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Feeling empty inside and the stages of grief
Whenever we are hit with the tragic news of the death of a loved one, feeling empty inside is typically the first response that most people will undergo. Feeling shocked, numb and detached from what is going on around them remains by far, the most typical response.
Denial. Deflection. Dismissal. These as are all classic hallmarks of the shock and awe stage of the grief process and the total duration of it can range from anywhere in the region of hours to months. It is entirely subjective, differing for each individual with no apparent rhyme or pattern.
During the shock phase, the reality of the loss and the change of situation that the grieving person now unfortunately finds themselves in has not quite registered with them mentally. On some subconscious level they are indeed aware that the person is gone.
Emotional shock needs to be handled
It is not unusual for a person who is in the emotional shock to report feeling empty inside. Additionally, they may try and distract or busy themselves with a series of tasks that never quite get completed. Instead they move around in a highly agitated state, unproductively and fruitlessly.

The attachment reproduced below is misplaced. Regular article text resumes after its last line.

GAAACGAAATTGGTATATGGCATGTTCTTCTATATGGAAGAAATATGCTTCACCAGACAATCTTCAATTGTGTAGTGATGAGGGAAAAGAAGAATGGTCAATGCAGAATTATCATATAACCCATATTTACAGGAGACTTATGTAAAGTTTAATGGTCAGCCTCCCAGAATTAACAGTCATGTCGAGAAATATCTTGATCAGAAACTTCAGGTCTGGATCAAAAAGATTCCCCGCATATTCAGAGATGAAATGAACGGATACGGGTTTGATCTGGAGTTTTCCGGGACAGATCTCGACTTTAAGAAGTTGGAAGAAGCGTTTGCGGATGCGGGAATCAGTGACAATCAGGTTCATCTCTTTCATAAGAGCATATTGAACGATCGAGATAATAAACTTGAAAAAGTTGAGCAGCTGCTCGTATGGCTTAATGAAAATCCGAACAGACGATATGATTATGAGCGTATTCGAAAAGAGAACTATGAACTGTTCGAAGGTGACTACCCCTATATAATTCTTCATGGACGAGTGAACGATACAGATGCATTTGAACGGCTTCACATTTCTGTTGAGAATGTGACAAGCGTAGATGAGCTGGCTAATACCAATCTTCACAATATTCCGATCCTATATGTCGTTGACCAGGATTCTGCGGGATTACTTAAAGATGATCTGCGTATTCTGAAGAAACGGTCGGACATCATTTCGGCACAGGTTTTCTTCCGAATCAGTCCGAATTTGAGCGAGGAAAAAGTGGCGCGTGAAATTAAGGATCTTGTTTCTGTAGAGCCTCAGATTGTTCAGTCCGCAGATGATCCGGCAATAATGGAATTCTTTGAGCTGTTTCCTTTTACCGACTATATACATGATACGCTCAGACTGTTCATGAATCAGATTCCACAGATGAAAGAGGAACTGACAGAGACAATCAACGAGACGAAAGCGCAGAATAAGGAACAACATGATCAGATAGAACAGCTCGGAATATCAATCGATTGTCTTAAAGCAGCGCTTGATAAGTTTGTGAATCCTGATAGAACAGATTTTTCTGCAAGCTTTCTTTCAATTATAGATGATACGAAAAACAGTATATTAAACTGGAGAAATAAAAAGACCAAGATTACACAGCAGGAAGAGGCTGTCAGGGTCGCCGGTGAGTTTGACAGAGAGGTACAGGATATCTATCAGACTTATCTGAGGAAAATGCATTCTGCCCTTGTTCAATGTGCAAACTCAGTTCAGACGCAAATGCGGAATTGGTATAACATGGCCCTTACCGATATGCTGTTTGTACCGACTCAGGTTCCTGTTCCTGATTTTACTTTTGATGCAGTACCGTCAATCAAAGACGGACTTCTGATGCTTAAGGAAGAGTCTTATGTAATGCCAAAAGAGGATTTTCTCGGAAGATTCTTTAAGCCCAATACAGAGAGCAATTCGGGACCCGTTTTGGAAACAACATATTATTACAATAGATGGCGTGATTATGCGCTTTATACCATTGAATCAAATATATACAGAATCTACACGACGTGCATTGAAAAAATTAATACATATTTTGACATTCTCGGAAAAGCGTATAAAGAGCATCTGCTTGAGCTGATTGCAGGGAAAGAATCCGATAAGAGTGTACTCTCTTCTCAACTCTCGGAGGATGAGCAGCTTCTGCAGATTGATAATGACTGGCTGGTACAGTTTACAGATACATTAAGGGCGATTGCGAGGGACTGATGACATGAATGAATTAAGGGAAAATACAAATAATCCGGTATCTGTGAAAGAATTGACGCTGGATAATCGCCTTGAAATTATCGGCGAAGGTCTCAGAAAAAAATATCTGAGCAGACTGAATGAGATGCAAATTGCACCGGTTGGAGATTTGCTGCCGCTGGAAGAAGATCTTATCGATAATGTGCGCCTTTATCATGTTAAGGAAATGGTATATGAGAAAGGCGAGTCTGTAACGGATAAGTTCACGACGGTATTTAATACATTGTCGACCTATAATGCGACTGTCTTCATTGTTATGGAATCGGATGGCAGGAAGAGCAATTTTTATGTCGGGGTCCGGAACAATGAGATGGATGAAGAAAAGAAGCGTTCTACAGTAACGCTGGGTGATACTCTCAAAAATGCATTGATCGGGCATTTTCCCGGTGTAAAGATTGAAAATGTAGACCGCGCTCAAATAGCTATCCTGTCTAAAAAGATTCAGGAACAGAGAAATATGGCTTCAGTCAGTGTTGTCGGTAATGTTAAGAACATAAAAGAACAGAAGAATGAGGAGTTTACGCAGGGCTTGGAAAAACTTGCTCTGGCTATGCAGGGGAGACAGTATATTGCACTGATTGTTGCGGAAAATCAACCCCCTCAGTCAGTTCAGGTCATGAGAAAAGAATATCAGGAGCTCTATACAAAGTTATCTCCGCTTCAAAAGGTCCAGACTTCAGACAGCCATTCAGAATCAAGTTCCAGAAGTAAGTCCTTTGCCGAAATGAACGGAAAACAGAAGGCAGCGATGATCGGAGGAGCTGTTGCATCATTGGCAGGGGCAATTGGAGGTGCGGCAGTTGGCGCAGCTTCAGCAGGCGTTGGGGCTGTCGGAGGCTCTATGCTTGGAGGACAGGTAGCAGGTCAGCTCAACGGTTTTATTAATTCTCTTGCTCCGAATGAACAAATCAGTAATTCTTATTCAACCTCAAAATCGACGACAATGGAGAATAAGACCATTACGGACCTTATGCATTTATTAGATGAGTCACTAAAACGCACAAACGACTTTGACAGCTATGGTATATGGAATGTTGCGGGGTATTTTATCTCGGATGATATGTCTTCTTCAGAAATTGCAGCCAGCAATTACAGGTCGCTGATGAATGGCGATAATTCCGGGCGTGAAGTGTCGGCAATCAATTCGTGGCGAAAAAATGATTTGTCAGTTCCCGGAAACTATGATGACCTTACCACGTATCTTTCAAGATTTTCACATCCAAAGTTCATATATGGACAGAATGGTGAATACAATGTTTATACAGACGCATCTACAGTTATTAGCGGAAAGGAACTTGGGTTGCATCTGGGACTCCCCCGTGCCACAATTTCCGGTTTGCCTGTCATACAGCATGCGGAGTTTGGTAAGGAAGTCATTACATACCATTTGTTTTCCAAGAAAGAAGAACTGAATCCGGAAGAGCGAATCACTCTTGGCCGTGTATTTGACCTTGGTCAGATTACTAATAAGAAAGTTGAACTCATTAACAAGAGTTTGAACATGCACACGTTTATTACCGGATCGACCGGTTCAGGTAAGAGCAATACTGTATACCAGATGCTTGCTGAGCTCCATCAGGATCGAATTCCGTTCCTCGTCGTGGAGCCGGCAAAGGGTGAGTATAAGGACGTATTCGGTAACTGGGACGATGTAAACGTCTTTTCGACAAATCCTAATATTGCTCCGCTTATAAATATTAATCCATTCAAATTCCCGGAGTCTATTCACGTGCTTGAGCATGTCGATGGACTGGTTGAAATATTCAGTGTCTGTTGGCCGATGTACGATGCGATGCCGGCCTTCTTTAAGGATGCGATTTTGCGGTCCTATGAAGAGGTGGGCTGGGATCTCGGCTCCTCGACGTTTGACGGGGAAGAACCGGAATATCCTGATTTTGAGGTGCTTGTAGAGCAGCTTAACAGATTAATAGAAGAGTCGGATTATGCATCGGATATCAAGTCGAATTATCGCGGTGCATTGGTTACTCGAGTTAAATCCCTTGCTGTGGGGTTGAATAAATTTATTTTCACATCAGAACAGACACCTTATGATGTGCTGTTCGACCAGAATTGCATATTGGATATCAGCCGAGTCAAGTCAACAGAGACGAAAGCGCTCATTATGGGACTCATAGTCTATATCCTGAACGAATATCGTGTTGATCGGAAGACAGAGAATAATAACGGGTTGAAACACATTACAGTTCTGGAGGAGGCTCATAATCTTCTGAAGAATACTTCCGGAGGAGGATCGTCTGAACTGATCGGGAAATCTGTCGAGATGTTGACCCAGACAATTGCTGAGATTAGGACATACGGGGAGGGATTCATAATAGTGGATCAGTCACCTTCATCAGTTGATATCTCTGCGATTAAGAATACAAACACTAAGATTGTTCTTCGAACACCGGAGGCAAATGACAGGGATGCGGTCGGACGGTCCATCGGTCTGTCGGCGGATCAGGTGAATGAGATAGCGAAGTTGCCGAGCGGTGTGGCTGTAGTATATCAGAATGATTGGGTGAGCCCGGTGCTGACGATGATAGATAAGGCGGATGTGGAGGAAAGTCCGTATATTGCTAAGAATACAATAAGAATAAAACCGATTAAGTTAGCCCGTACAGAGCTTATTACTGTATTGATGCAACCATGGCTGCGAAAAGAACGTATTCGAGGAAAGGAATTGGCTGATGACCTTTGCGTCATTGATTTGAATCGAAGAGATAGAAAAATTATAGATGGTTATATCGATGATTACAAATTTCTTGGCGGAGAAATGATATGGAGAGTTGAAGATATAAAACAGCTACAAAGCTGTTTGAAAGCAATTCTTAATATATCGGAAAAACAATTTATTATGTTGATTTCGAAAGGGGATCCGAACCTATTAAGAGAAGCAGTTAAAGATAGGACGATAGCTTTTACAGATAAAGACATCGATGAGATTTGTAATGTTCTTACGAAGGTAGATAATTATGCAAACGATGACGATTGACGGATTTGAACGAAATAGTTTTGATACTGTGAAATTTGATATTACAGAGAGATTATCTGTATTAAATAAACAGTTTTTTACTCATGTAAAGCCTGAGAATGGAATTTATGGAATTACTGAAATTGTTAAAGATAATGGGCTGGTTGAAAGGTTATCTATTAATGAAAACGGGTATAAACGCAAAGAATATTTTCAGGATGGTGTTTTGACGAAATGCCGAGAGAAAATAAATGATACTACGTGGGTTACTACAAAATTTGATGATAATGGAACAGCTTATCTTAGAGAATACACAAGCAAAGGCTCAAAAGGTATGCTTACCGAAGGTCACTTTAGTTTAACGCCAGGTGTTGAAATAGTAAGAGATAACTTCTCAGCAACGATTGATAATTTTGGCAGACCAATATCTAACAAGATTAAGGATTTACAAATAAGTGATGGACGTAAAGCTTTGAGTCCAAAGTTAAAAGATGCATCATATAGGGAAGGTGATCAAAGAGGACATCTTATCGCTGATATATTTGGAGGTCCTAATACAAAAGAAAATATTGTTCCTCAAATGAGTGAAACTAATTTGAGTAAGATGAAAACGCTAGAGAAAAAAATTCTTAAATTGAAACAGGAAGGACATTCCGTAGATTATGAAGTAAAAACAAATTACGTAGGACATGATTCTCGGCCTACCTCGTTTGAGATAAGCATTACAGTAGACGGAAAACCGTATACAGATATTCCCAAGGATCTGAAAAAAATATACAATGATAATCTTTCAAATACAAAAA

Pacing around, anxiously rubbing their face incessantly, chronic forgetfulness: all these may seem innocuous and harmless by themselves but are symptomatic of the underlying maelstrom of negative thoughts and beliefs that are swirling around in their head.
Unfortunately, the numbness phase will eventually wear off and so the range of emotions that have been trying to claw their way into the mind of the person feeling empty inside will eventually succeed.
This is when the sharpness of the reality that they now find themselves in will firmly root itself. In psychological terms, we say that the grieving person will be feeling empty inside because they have undergone the confrontation stage.
As the name would suggest, the grieving person is psychologically and emotionally confronted with the reality of the death of their loved one. This is without a doubt the most challenging and emotionally charged time for the grieving person.
It also happens to be the time when they will be at their most vulnerable and by extension then, most likely in need of support and attention from close confidants and friends. If you know someone who is undergoing a grieving process, and suspect that they might be feeling empty inside, ask them.
It might seem crass to come directly out and ask them such a bold question, but they will appreciate the fact that you care enough to ask.